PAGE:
With nearly 20 years of experience in leadership, technology, and planning, Rob Mancabelli helps education leaders build 21st-century schools. His focus is on the change process: how to generate successful adoption of new practices, particularly around social media and learning. A dynamic speaker, Mancabelli has inspired audiences around the world with his insights into methods for transforming organizations. He is a former chief information officer with a background in planning and leadership that includes certification as a project manager and M.B.A. work at the Massachusetts Institute of Technology’s Sloan School of Management. He blogs at mancabelli.com and for SchoolCIO magazine. He serves on educational advisory boards for Dell Computer and Acer Corp. He co-authored with Will Richardson, Personal Learning Networks: Using the Power of Connections to Transform Education, released in May 2011.

Jay McPhail

Director, K-12 Instructional Technology and Career Technical Education, Riverside Unified School District

Jay McPhail is the director of K-12 instructional technology and career technical education for the Riverside Unified School District in California. He began teaching as a second career in 1998 at Perris High School, in the Perris Union High School District. His understanding of technology and its power to transform the educational environment led to his being appointed director of technology from 2000 to 2003, when he was selected as teacher of the year for Perris High School. In 2004, he was hired as an instructional services specialist in instructional technology for Riverside Unified, where he led successful efforts to win two highly competitive Enhancing Education Through Technology grants for the district. McPhail has been a presenter at numerous national ed-tech conferences, and he currently serves on the Hewlett Packard National Educational Council, the Promethean National Advisory Council, and the Intelligent Papers International Advisory Board. Most recently, he has been asked to participate on a national panel to define the idea and philosophy of “open access.” McPhail is known nationally as an instructional leader who is passionate about the appropriate use of technology within the curriculum and the empowerment of teachers and students using technology.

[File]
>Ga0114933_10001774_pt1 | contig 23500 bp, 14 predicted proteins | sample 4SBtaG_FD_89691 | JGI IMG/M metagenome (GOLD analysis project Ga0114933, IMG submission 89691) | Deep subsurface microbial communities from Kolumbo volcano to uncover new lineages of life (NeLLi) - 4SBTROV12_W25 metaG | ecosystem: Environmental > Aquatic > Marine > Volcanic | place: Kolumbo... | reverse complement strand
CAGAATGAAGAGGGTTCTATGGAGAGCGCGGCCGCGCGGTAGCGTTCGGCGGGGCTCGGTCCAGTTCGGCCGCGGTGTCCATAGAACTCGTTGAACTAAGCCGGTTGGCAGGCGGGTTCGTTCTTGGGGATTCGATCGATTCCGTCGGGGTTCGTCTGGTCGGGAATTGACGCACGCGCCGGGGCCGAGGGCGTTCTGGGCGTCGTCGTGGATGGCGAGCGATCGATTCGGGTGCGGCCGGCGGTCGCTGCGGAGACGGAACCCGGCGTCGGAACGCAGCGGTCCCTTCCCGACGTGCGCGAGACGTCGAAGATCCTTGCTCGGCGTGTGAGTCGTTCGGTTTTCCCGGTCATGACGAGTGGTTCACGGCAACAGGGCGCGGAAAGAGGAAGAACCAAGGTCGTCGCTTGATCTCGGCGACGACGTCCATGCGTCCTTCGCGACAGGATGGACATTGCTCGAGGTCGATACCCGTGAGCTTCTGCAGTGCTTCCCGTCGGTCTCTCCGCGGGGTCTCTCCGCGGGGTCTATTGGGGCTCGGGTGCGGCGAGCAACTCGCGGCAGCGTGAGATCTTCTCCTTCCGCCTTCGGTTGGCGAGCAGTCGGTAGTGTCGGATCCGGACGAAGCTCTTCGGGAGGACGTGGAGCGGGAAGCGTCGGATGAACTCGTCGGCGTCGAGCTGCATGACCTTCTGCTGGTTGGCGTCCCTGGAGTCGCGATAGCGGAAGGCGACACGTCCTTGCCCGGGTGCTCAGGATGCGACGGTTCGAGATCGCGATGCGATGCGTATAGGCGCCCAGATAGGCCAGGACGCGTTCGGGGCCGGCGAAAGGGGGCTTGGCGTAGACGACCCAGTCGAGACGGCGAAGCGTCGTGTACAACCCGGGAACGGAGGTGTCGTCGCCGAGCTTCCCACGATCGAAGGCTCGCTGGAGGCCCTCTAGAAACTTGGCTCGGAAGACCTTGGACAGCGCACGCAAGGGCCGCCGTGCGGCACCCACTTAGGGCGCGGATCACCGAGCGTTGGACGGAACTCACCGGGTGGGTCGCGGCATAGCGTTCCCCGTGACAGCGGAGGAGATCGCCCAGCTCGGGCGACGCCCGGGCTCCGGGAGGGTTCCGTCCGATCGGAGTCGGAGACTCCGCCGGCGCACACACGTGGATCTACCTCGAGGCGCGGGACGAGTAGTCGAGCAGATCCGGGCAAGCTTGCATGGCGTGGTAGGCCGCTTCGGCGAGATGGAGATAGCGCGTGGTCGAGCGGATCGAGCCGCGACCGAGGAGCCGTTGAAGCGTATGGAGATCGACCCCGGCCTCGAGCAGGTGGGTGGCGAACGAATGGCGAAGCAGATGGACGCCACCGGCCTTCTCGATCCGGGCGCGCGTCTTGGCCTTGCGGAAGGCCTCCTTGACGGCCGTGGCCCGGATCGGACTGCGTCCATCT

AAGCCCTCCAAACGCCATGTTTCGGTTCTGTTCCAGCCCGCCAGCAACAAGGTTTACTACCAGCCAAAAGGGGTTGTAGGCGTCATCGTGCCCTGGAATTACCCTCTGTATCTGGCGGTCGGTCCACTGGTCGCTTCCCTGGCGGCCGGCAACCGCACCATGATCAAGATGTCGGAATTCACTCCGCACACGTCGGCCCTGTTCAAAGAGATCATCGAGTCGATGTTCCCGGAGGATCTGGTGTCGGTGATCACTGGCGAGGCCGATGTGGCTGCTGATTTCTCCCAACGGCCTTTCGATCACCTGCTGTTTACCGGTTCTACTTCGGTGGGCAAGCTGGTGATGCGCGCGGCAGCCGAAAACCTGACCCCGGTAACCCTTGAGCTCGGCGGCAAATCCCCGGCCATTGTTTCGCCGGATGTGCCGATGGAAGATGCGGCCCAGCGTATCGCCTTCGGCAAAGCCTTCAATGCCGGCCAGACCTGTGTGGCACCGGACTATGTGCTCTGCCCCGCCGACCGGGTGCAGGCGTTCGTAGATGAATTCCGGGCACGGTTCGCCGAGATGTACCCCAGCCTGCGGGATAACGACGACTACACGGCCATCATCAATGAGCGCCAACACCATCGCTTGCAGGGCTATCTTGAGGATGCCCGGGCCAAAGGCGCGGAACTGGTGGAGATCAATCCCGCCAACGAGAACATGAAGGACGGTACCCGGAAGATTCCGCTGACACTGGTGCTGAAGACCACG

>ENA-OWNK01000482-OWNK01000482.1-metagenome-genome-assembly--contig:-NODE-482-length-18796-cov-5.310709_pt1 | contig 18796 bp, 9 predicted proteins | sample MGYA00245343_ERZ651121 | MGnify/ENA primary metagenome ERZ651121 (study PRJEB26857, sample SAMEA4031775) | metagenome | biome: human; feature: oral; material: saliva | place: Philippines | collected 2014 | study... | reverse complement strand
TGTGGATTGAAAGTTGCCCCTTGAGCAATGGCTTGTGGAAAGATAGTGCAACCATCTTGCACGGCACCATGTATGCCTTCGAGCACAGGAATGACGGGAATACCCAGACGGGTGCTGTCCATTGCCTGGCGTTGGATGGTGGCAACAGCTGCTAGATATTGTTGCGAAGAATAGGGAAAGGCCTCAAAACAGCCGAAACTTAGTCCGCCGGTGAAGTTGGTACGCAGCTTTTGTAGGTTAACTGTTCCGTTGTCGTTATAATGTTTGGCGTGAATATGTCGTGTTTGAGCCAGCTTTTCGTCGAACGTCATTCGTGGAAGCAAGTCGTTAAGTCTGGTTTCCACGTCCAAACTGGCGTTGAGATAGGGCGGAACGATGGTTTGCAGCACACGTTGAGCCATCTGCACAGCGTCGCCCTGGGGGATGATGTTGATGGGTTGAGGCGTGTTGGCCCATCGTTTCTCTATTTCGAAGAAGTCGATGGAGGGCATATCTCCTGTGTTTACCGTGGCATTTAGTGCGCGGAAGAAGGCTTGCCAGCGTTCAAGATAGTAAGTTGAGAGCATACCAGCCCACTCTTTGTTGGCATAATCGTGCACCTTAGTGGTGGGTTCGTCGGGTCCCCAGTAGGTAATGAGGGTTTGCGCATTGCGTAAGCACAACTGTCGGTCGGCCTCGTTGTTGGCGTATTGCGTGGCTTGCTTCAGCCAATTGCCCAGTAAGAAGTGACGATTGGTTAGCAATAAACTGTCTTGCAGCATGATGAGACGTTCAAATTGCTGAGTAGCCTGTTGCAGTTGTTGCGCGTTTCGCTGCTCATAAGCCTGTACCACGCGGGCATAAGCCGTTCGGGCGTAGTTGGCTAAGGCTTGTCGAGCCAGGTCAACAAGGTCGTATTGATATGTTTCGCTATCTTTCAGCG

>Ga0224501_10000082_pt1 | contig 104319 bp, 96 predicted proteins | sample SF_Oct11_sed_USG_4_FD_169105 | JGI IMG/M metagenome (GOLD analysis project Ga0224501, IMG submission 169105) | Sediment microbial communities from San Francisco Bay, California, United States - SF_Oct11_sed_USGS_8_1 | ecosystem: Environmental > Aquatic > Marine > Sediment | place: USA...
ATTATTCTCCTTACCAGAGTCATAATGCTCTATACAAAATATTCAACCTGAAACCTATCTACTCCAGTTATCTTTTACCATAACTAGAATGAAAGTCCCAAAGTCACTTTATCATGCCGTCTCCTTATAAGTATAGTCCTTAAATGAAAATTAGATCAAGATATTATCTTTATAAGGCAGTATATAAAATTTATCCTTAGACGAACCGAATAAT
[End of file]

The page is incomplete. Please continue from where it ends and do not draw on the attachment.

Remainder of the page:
Bailey Mitchell

Chair, Consortium for School Networking Board of Directors, Chief Technology and Information Officer, Forsyth County School District

Bailey Mitchell brings 25 years of experience as an educator and has worked for the past 13 years as the chief technology and information officer for the Forsyth County schools in the growing community outside Atlanta. He is responsible for the educational and administrative technology enterprise, with a focus on personalized learning, collaborative classrooms, mobile computing, parent communication, and teacher support. The district is nationally recognized as a leader in educational technology. Prior to working for the Forsyth County schools, Mitchell served as the director of instructional technology at the Georgia Department of Education. He recently become the chair of the Consortium for School Networking, the premier professional association for school district technology leaders, committed to providing the leadership, community, and advocacy tools essential for the success of these leaders.

Darlene Rankin

Director of Instructional Technology, Katy Independent School District